SIPTU representatives have called on the HSE and the Minister of Health, Stephen Donnelly, to develop an emergency plan to deal with the deficits in cancer services resulting from a 30% shortfall in radiation therapists.

SIPTU Sector Organiser, John McCamley, said: “Our members have established that the staffing deficit is causing increasing delays in cancer treatment. There are currently at least four cancer treatment machines that are not in operation around the country due to a lack of qualified radiation therapists.

“These machines could treat around 30 patients a day meaning there may be as much as 120 cases not being dealt with on a daily basis due to staffing deficits. Radiation therapists perform a crucial job, as almost half of people with a cancer diagnosis will require radiation therapy as part of their treatment plan. This treatment is delivered by radiation therapists as part of a multi-disciplinary team. It is the only profession with the legal authority to deliver radiation therapy services which are mainly provided by the HSE in Dublin, Cork and Galway.

“We have successfully argued for the setting up of the Radiation Therapist Review which will hopefully recommend measures to improve recruitment and retention. The union is calling for a short-term emergency plan to bridge the gap between the present situation and when the recommendations of the Radiation Therapist Review are agreed and implemented.”

He added: “The HSE and the Minister for Health need to act decisively to avert a full-blown staffing crisis within cancer services. Our members are calling for special provision to deal with the recruitment and retention issues for radiation therapists due to their crucial role in the delivery of cancer services. They have also requested that sufficient dedicated support staff be placed in radiation therapy departments to help with patient flow and to support radiation therapists so more of their time can be focused on carrying out treatment.”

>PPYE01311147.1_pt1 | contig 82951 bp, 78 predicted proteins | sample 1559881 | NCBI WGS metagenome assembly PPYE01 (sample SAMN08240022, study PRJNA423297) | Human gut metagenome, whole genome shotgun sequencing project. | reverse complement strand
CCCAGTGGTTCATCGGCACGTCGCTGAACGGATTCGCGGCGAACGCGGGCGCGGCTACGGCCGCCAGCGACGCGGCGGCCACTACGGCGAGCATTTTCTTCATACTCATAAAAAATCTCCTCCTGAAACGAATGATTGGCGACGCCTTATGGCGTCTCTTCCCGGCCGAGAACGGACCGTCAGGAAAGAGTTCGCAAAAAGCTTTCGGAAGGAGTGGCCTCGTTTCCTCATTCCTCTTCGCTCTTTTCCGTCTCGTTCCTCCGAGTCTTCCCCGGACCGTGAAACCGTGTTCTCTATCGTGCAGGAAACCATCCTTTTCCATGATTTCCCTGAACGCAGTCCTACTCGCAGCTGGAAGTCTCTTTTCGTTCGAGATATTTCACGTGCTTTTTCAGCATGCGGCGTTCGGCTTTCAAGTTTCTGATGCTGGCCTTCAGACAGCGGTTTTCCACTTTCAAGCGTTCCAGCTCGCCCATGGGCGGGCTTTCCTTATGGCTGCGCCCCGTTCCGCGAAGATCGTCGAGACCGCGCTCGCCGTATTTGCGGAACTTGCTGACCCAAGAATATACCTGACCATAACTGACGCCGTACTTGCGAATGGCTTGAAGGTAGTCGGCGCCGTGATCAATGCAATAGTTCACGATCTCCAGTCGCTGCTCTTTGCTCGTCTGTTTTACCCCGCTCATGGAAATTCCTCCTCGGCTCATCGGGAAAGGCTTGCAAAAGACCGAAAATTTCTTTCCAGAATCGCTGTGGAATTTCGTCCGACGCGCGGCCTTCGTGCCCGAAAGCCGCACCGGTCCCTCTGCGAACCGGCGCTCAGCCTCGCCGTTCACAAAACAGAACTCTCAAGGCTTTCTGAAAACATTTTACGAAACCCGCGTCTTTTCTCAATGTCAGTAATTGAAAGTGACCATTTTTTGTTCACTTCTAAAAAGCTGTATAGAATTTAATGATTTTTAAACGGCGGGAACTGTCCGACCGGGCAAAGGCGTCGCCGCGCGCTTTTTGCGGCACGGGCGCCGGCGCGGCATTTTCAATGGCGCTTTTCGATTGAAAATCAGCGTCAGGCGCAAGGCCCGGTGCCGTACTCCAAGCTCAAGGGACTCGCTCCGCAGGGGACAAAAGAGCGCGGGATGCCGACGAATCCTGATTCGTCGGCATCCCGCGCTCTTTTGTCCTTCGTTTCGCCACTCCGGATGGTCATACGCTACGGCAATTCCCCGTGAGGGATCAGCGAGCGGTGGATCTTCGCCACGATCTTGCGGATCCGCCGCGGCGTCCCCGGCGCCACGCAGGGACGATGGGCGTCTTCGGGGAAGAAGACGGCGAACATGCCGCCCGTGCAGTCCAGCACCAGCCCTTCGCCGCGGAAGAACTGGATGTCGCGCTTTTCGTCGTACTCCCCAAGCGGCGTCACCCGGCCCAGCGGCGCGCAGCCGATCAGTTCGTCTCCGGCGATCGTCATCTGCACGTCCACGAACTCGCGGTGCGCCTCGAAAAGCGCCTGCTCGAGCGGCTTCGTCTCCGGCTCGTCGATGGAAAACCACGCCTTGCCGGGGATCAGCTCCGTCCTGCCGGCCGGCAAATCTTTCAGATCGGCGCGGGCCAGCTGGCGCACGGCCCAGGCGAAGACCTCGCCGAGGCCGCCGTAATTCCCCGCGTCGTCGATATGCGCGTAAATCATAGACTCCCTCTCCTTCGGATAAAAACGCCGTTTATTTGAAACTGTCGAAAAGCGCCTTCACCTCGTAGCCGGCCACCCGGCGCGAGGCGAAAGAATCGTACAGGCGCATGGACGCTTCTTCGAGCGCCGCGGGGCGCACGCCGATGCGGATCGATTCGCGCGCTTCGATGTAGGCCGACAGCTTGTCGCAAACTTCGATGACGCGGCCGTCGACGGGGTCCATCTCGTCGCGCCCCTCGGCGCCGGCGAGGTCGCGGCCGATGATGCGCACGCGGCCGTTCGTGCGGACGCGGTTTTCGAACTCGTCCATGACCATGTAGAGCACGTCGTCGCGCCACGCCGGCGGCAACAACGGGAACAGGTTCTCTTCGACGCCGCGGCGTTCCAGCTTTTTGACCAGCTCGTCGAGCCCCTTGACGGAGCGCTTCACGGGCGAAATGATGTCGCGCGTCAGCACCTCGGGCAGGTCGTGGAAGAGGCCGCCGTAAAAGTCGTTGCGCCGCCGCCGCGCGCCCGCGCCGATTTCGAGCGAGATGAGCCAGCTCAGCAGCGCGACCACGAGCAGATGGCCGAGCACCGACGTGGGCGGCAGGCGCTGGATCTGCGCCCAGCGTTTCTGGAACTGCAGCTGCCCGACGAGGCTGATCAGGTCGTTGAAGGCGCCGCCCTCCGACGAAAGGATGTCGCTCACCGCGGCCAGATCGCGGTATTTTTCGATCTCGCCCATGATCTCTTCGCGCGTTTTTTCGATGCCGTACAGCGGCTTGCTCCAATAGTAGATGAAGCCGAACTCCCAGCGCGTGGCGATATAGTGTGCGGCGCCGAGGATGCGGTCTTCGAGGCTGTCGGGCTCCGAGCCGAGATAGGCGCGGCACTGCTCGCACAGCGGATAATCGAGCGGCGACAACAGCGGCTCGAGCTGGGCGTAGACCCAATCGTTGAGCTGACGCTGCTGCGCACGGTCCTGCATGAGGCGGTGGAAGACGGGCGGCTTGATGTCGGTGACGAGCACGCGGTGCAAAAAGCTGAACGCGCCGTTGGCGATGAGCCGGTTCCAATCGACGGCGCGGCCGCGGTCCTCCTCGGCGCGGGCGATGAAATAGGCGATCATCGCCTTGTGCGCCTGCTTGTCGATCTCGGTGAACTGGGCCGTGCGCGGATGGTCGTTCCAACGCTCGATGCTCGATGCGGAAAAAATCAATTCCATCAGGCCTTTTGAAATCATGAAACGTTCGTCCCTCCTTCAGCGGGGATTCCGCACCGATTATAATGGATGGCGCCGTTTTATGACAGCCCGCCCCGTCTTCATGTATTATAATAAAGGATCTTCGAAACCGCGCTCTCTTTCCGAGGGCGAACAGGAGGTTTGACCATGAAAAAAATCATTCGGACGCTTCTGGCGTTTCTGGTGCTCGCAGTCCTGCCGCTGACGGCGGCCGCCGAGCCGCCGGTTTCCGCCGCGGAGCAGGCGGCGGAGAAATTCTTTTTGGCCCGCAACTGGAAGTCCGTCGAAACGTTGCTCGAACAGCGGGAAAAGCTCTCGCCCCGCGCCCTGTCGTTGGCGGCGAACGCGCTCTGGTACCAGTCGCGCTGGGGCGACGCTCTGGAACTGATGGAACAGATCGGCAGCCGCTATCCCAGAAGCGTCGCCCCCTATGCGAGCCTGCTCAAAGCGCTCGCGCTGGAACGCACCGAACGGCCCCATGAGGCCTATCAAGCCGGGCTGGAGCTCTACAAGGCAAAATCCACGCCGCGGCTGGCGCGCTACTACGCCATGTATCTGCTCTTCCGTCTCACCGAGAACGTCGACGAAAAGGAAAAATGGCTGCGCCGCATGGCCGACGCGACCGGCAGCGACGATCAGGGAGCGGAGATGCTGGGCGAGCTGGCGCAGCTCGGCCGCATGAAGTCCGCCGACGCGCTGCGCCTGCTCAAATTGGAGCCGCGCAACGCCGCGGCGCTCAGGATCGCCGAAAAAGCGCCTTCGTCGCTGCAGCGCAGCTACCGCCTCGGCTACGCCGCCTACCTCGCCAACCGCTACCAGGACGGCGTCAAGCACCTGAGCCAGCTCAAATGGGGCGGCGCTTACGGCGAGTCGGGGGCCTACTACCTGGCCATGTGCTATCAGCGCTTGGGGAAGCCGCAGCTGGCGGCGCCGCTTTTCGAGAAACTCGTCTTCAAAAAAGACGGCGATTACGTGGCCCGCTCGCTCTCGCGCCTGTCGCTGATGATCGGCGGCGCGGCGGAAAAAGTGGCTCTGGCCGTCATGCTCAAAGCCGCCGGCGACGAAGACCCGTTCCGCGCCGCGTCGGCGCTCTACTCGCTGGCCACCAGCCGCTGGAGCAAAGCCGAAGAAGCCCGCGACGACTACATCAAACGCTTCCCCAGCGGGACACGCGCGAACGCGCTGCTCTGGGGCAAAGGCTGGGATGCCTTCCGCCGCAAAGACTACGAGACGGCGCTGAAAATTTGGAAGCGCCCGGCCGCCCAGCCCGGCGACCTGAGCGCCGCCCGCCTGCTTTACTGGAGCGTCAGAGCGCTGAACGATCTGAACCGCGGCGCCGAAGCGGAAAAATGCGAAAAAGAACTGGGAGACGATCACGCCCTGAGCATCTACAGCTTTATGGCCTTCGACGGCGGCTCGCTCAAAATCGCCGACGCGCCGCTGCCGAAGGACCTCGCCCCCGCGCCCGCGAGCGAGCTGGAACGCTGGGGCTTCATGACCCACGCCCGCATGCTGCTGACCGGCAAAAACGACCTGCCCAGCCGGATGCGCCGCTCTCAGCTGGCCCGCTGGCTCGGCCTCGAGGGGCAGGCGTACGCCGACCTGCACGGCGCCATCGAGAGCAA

SIPTU to raise disparity in support for assaulted health workers at Oireachtas Committee

SIPTU representatives will raise the disparity in supports for assaulted health sector staff at a meeting of the Joint Oireachtas Committee on Health, tomorrow (Wednesday, 8th February). The Committee is meeting to discuss the safety and welfare of workers in the public health service.

SIPTU Health Division Organiser, Kevin Figgis, said: “Our union welcomes the opportunity to address the Joint Oireachtas Committee on Health so we can highlight some of the concerns of our members regarding their safety and welfare at work. We also want to use the opportunity to present some tangible solutions in this area.

“A key concern for our members is the disparity in financial supports available to healthcare workers based on their role within the public health service. Figures provided by the HSE demonstrate that all healthcare workers face a real threat of physical assault in the workplace. They also show that support staff, which includes healthcare assistants, porters, catering, cleaning and security staff, are the second biggest category impacted by serious physical assaults in the workplace after nurses.

“However, support staff only receive 25% of the financial supports afforded to allied health professionals, clerical officers and nursing staff, even if they are all assaulted in the same incident.

“No worker should have to face the threat of assault in the workplace. If an unfortunate incident does occur, it must be ensured that all policies designed to support workers should be based on equality of access and not grade.”

He added: “SIPTU will also raise the need to give financial assistance to healthcare workers who are diagnosed with Covid-19 or affected by Long Covid. While there was such a scheme in place for public service healthcare workers, it was withdrawn in July 2022.